Derivative or "browse-quality" versions are files at lower resolution and requiring less bandwidth than "master" or preservation-quality versions (see also Attachment 1). Increased ease of accessibility has made derivative versions a part of most digital information access systems, including the American Memory WWW collections of manuscripts, printed matter, maps, photographs, audio, and video produced. American Memory collections are produced by the Library's National Digital Library Program (NDLP). In American Memory, for example, a book-page master image is typically a 300 or 400 dpi bitonal TIFF image compressed by the lossless ITU Group IV algorithm. The derivative book-page file for presentation in web browsers is typically a grayscale GIF image, scaled to about 450x700 pixels for easy, one-direction-scrollable screen display.
Derivative or lower-resolution audio and video files may include some of the following types:
In the long term, there are many advantages to producing derivative versions on the fly: the need for storage and maintenance is reduced and only items in demand need receive this treatment. But as a practical matter, it is not always possible to create derivatives in real time. The CPU power of a server might be strained or the system might otherwise become clogged. For a variety of reasons, the Library's experience with derivative-making thus far has not included production on the fly, although the institution has high interest in the topic.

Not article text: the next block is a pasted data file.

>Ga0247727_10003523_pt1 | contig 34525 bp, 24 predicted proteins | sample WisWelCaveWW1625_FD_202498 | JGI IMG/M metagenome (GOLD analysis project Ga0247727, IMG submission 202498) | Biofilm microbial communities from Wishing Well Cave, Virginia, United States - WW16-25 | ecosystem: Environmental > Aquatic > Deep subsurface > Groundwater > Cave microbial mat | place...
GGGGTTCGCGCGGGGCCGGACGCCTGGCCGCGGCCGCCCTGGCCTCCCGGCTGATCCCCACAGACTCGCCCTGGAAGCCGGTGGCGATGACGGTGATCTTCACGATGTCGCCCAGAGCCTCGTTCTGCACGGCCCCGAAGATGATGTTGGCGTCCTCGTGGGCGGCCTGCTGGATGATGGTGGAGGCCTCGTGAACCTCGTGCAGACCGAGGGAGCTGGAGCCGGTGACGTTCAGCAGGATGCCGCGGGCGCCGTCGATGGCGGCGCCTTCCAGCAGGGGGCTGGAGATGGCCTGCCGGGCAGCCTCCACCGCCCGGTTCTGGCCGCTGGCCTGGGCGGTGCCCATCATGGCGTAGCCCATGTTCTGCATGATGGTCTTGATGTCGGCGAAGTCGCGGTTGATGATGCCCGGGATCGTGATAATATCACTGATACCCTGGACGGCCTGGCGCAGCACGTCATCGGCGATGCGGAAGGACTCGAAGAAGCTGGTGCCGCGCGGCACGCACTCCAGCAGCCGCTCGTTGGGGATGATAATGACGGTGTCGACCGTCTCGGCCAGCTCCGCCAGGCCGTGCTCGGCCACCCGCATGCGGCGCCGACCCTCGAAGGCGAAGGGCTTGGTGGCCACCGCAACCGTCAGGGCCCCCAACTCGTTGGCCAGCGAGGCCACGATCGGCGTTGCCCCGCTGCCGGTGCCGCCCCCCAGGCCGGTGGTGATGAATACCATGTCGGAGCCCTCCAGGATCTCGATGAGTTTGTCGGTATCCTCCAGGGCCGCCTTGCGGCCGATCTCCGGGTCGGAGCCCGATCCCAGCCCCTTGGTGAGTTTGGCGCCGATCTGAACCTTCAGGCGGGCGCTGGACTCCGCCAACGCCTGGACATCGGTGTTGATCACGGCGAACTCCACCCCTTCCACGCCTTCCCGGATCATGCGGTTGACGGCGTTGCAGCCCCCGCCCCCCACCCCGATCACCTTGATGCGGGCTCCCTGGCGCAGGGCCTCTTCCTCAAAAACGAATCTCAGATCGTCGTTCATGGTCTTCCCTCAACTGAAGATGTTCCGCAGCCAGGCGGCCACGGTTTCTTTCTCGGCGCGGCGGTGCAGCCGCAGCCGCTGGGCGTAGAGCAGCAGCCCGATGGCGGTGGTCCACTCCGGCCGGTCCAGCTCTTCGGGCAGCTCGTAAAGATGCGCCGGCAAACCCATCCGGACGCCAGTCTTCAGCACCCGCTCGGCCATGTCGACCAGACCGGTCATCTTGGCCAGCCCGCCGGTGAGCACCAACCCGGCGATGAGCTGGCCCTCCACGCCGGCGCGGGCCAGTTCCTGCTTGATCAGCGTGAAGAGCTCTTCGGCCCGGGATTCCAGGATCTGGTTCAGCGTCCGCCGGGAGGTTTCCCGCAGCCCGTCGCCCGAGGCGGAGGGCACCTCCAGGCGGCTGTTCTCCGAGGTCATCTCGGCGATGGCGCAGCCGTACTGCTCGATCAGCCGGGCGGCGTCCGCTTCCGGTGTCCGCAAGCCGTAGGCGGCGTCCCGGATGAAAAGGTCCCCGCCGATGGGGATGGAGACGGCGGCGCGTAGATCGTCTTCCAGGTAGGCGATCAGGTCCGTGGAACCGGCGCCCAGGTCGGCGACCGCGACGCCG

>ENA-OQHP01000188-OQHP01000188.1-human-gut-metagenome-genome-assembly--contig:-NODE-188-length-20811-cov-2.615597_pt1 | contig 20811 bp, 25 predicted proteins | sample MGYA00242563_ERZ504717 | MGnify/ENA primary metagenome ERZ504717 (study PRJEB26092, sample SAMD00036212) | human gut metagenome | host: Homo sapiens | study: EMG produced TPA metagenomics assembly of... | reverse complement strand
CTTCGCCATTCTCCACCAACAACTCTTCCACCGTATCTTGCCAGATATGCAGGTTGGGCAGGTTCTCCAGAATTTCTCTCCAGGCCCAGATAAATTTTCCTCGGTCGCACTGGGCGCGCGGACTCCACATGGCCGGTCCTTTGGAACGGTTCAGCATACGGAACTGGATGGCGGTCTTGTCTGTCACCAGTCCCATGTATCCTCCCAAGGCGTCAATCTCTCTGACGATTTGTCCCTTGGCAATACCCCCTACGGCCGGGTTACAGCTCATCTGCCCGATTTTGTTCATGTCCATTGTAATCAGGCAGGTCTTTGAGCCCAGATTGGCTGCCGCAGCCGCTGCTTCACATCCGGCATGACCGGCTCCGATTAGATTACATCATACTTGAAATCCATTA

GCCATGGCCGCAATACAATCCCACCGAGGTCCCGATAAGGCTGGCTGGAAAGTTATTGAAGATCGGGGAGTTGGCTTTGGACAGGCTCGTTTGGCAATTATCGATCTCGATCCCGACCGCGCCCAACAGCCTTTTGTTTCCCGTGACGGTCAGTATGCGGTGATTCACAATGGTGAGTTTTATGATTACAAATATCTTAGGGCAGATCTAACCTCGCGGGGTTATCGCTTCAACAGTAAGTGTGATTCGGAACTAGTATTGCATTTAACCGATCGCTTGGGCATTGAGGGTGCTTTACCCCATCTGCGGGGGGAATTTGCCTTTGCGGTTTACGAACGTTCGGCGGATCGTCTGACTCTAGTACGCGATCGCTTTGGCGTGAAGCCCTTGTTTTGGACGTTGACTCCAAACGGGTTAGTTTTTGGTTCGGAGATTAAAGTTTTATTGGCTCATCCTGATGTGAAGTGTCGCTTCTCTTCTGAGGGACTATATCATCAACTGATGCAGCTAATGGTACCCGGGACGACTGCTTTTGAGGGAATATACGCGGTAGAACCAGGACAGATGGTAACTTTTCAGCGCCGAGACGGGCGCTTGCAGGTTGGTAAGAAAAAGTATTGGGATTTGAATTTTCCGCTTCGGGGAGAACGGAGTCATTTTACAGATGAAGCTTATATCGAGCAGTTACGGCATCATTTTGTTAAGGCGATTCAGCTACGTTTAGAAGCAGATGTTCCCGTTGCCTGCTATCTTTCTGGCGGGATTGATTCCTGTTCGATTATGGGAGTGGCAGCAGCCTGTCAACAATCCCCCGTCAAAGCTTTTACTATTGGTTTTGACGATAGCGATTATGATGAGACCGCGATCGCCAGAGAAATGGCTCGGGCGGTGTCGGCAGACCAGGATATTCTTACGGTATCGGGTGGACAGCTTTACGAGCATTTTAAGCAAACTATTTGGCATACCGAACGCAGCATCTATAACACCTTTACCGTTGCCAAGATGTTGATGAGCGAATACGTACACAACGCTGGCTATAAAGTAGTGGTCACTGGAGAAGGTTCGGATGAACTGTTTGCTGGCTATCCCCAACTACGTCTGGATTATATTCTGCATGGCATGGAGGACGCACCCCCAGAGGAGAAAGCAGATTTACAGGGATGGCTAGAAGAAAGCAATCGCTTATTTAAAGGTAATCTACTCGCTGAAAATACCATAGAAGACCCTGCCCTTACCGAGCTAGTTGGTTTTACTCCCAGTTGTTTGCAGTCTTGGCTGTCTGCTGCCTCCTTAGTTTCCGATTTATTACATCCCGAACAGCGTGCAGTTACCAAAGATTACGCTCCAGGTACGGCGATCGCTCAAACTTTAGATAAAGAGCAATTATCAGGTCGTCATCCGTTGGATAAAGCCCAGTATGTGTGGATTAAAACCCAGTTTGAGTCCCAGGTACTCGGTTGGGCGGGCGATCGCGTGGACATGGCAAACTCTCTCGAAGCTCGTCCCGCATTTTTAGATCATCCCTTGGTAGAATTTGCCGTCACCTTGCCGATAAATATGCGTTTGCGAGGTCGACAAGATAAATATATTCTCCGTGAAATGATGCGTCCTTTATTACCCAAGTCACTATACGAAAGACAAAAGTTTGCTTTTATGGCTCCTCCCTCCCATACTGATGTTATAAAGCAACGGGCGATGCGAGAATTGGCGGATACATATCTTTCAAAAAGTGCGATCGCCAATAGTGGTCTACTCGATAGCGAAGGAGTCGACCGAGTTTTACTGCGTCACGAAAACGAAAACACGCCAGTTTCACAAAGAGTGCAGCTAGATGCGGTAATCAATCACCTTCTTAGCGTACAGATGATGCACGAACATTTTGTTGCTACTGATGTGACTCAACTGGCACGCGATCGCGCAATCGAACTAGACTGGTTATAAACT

Thus far, the Library's derivative versions have been produced in advance of need. Although specialist contractors have produced virtually all of the master files, the NDLP has taken a varying approach to producing derivatives. In some cases, the most efficient and cost-effective approach was to have the specialist contractor deliver both the master and derivative versions. In other cases, it was efficient for the Library to produce the derivatives itself. Typically, this was done by running a batch process on the master files after they had been inspected, approved, and loaded into the server. For example, the software Image Alchemy can quickly produce a large number of GIF page images within a UNIX directory.
What will be the best way to produce derivatives from audio and video master files? In the modular design proposed for the Prototyping Project repository, this question may be rephrased in this way: